Ed. note: Welcome to the latest installment of “Notes from the Breadline,” a column by a laid-off lawyer in New York. Prior columns are collected here. You can reach Roxana St. Thomas by email (at firstname.lastname@example.org), follow her on Twitter, or find her on Facebook.
Cliff does not understand why attorney layoffs — mine or anyone else’s — are, well, newsworthy. This comes to light when I show him what I think is a fairly remarkable story about a partner at Pillsbury Winthrop who, in a display of consummate indiscretion, broadcasted the firm’s layoff plans to his fellow passengers on the Washington-to-New York Acela train (via loud cell-phone conversation).
“Pretty fucked up, huh?” I say. He shrugs. Crickets chirp. “I don’t know,” he finally answers. “I don’t get it. I don’t get the whole thing.” I try to explain why I think the story is remarkable. First, there is the obvious matter of the partner’s imprudence, and the thoughtlessness of announcing personnel decisions that will affect people’s lives — people like me — to the passengers on the 2:00 train. Second, I tell him, putting aside the fact that widespread job losses are the foremost indicator of what feels like our profession’s implosion, they are often fashioned as “stealth layoffs.” Pillsbury had already engaged in some stealth layoffs, and although it is not clear that the partner’s unofficial press release (in the form of poor volume modulation) thwarted the firm’s plans for another, the possibility gives the story a “gotcha” quality.
But, it turns out, while the term “stealth layoff” may be part of every lawyer’s lexicon at the moment, it does not have universal currency. “What are ‘stealth layoffs’?” Cliff wants to know. Growing exasperated, I try to explain the pernicious “enhanced performance review,” and its insidious corollary, the “performance-based dismissal.” My indignation is not contagious: Cliff remains unmoved. “These are private companies,” he says. “I don’t see why they have an obligation to announce anything about who they choose to fire, or why.”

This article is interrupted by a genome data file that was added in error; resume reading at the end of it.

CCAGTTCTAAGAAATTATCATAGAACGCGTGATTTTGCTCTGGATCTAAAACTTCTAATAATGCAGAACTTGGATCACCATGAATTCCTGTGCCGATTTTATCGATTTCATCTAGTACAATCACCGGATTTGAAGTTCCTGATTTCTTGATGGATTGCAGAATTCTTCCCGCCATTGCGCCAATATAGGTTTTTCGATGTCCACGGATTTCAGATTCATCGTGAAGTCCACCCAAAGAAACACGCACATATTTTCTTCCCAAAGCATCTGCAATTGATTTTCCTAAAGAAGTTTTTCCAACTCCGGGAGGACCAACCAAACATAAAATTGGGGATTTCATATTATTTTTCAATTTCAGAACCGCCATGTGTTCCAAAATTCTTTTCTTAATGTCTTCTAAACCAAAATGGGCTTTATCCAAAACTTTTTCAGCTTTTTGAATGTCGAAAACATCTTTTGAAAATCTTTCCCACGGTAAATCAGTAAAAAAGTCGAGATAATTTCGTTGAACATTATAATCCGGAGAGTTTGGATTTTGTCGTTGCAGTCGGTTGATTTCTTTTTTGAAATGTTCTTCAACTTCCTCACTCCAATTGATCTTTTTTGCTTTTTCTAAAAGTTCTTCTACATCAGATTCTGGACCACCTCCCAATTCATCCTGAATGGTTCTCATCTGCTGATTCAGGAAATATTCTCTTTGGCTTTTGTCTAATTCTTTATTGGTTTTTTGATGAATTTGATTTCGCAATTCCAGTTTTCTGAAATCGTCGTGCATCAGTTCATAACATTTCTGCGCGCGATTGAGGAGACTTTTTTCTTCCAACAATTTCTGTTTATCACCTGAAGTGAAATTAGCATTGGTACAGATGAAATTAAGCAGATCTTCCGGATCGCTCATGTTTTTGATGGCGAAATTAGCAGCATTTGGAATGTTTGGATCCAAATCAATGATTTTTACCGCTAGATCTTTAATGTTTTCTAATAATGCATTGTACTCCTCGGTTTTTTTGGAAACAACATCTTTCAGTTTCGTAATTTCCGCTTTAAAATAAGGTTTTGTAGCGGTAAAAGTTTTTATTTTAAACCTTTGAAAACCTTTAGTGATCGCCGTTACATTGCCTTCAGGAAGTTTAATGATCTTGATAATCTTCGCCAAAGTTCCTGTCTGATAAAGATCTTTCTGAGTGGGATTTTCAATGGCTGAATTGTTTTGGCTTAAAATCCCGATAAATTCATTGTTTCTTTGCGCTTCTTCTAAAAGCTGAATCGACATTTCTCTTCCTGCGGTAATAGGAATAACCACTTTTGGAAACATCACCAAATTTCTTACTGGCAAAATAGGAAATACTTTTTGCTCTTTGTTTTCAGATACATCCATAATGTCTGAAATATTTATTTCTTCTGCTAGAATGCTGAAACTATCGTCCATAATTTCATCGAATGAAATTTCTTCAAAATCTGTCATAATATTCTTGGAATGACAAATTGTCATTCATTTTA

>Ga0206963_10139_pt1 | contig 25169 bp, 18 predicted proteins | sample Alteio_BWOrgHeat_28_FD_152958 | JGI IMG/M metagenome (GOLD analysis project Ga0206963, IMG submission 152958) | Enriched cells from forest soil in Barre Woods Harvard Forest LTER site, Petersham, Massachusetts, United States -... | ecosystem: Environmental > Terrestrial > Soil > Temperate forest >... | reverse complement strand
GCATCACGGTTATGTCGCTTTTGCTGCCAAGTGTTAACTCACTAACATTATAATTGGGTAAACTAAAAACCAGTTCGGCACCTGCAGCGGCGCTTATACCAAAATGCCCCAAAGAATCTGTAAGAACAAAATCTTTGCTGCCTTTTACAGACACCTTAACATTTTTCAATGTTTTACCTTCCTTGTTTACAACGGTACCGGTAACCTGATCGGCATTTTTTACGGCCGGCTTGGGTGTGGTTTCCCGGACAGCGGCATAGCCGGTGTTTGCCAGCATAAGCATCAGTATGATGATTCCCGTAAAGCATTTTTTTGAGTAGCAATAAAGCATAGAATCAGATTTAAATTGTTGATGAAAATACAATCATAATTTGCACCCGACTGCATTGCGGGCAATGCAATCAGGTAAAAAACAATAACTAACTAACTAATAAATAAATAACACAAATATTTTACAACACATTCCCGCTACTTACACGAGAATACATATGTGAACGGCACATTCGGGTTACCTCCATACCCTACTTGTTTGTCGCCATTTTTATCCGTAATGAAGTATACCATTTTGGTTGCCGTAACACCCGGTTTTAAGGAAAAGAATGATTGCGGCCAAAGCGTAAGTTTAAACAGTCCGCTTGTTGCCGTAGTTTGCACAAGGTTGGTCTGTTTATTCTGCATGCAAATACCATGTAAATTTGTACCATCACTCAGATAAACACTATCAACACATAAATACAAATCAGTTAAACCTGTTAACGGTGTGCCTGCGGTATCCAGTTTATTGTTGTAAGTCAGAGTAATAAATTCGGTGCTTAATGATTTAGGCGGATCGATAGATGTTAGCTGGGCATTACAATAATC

People get fired, he says: it sucks, but why should we expect law firms to act any differently than any other employer? Cliff has worked in advertising for the better part of two decades, where, apparently, things work differently; when he was working at big ad agencies, he tells me, people were fired all the time. In fact, firings usually coincided with payday, so if you got a paycheck you knew that you were safe for a little while longer.
Once, years ago, when he was working at one such agency, someone from management went around and put stickers on the doors of selected offices. Everyone who got a sticker assumed that they were going to be canned, so that later, when they were herded into a conference room, they were prepared for the ax to fall. Instead, they were told that they “were the future of the company,” but that everyone else was being told to pack up and leave. The chosen ones were then sequestered in the conference room until the unfortunate ones, who hadn’t made the cut, were shepherded out of the building. No one had any warning of what was about to happen, much less an expectation that they would get three months of severance.
I understand what Cliff is saying. “But,” I remind him, “you told me that the last few times you were fired, they escorted you out as you threw things down the hall and yelled obscenities.” I also recall him saying, at some point, “Wow, I can’t believe you’re still going into the office. I would be walking in with a can of gasoline.”
“I didn’t say that it doesn’t suck,” he concedes. “I just don’t understand why everyone thinks that these law firms owe them something.”
Is Roxana’s significant other being insufficiently understanding? Read her reflections on lawyers’ love lives, after the jump.